The Old Country
On a Slow Goat Through China
Das Wrack der Guten Hoffnung
The Fiji Hula Bula
Where or When
On a Turquoise Cloud
Cabin in the Sky
Gan Hyem [Going Home]
Disorder at the Border
Colin T Dawson (trumpet, cornet, flugelhorn, vocals): Chris Hopkins (alto
saxophone): Bernd Lhotzky (piano, celesta): Oliver Mewes (drums)
Recorded September 2017, Tonstudio Weinberg der Landesmusikdirektion,
Echoes of Swing have been releasing a delectable series of discs of late.
Dancing, Blue Pepper and A Tribute to Bix Beiderbecke have all shown the
stylistic versatility of this classy chamber foursome, a two-man front-line
supported by piano and drums in emulation of Big Fours throughout jazz
history. There’s a geographical theme at work, programmatically speaking,
and originals snuggle up attractively to established classics of the canon
in a way that allows the fifteen tracks to cohere very nicely indeed.
There’s not a dud to be heard here.
gets the disc underway, a locomotive tone poem complete with jump style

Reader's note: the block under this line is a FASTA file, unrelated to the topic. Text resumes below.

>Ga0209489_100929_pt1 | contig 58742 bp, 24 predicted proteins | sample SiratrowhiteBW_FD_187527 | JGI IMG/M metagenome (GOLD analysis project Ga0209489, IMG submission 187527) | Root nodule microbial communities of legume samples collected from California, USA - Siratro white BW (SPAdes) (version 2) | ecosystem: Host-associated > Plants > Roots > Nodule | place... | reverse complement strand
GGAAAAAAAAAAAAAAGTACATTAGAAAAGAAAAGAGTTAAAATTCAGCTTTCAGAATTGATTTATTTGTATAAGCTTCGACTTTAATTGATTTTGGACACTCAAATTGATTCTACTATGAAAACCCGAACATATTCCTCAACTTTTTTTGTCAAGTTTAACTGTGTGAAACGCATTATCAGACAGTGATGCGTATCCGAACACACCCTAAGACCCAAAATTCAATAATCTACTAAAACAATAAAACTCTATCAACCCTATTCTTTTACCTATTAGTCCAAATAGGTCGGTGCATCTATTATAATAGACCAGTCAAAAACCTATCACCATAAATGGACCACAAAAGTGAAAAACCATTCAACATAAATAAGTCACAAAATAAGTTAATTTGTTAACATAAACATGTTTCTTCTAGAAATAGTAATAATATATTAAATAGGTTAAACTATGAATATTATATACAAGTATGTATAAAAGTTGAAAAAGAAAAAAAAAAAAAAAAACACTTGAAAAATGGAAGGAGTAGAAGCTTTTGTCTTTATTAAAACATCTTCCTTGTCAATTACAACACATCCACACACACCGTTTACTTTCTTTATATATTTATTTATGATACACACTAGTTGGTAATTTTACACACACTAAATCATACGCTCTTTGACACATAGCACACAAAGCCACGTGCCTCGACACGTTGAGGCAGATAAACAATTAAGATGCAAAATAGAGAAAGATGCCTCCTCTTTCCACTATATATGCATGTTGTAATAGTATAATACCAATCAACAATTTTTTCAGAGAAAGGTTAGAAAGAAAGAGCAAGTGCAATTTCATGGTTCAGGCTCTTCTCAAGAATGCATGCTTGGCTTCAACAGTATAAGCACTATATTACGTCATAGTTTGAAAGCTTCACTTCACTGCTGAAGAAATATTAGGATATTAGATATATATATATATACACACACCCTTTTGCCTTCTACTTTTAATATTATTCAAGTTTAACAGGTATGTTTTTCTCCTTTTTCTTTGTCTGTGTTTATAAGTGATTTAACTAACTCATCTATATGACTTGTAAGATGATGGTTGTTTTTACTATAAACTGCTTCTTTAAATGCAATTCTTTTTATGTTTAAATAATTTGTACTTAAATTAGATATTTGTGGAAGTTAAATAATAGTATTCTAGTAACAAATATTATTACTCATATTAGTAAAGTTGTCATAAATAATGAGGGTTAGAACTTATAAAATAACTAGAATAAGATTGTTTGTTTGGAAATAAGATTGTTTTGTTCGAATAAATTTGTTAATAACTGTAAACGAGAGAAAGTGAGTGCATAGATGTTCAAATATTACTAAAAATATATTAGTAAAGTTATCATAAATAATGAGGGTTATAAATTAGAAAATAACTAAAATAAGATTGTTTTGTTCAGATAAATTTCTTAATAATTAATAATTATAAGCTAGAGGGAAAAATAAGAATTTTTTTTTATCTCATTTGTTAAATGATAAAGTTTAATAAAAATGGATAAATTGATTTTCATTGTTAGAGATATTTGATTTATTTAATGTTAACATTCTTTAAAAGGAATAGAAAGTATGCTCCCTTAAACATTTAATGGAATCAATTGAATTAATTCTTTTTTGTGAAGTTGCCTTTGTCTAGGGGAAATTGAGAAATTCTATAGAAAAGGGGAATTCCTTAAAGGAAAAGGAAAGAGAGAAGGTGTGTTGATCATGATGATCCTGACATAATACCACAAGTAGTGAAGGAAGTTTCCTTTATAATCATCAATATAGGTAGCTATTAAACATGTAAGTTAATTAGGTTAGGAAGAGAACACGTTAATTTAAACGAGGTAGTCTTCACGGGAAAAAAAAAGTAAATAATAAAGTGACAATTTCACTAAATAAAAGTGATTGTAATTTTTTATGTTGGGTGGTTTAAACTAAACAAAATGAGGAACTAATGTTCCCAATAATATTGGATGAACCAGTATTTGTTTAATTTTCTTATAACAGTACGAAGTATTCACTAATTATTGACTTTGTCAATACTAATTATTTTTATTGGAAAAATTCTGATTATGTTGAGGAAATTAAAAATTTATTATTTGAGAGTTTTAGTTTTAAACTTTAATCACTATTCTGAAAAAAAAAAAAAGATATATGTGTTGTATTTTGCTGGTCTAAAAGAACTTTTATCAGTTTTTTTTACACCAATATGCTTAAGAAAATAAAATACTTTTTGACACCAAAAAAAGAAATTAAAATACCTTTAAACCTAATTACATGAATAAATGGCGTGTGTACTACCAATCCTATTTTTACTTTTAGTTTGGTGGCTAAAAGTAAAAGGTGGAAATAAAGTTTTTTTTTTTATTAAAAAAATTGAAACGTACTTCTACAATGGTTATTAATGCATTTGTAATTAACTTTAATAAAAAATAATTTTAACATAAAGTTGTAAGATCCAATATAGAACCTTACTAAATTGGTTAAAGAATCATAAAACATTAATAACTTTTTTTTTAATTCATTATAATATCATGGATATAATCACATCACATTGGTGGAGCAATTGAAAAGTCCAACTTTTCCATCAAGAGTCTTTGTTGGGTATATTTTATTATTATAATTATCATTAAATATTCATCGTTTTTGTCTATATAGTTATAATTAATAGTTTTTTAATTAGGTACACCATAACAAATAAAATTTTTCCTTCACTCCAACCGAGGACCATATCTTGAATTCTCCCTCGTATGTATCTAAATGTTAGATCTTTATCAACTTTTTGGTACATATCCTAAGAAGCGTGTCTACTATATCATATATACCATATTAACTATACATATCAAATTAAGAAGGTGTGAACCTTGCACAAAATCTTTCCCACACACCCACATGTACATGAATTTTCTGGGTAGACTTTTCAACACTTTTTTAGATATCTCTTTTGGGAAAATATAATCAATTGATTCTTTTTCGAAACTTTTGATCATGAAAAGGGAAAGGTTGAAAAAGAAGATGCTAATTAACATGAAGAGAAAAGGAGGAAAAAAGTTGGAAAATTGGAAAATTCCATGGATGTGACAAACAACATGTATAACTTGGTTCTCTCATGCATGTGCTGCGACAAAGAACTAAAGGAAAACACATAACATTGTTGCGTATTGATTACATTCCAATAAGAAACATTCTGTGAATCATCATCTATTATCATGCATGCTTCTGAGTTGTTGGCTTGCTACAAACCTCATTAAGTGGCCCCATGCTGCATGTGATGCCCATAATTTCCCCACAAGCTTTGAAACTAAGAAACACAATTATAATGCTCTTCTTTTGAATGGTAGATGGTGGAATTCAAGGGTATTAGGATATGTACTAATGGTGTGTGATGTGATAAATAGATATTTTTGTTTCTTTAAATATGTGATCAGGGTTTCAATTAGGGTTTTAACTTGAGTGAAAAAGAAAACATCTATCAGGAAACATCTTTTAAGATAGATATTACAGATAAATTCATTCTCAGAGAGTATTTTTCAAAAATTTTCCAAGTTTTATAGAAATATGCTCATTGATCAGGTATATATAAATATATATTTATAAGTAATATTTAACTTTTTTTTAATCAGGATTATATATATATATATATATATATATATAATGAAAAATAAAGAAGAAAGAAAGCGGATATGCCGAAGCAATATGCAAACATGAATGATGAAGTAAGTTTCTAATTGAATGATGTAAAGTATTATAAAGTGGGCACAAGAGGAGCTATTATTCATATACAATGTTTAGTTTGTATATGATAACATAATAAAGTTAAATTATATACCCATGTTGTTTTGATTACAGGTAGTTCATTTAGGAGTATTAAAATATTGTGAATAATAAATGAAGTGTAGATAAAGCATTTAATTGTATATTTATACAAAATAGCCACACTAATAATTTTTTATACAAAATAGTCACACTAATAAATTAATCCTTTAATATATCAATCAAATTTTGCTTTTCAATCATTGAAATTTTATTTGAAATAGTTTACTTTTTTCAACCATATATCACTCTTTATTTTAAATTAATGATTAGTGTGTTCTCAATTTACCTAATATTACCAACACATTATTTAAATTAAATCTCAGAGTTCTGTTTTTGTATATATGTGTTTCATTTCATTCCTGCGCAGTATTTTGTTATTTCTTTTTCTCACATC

solos and arrangement, with composer Chris Hopkins wailing Hodges or Willie
Smith-style over the pulsing, galvanizing rhythms. It’s a risk to disinter Volare but with Bernd Lhotzky’s Teddy Wilsonesque piano runs and
some shuffle percussion from Oliver Mewes, things are in the safest of Good
Time hands. Brass man Colin T Dawson sings pleasantly on Nat Adderley’s The Old Country and Hopkins, American-born but a German resident
since childhood, rips into the Pete Brown alto hymn sheet for a blistering
contribution (Hopkins is also a top-class pianist but leaves these duties
to Lhotzky). Dawson plays with rich-toned Braff-like warmth on Hopkins’s
wackily titled On a Slow Goat Through China (the goat was probably
less comfortable than the boat) and there’s real joie de vivre in the
chases between alto and muted trumpet on Das Wrack der Guten Hoffnung where Dawson’s wa-wa mute work is
splendid. This really is one of those biggest little bands in the land,
generating real heat to sound far bigger than a four piece.
Dawson plays eloquent flugelhorn on the Ellington-Lawrence Brown ballad On a Turquoise Cloud and there’s a nice contrapuntal start to
Vernon Duke’s Cabin in the Sky. Indeed, there are felicities – in
soloing, in arrangements – throughout the album, not least Lhotzky’s Stride
piano on Gan Hyem, the Jungle trumpet so evocative of the Cotton
Club in Bechet’s Southern Sunset and the jazzing of Schubert’s Wohin? courtesy of Lhotzky.
Splendidly recorded, stylishly and passionately performed, this is another
winner from a group that both honours the past and brings it vividly to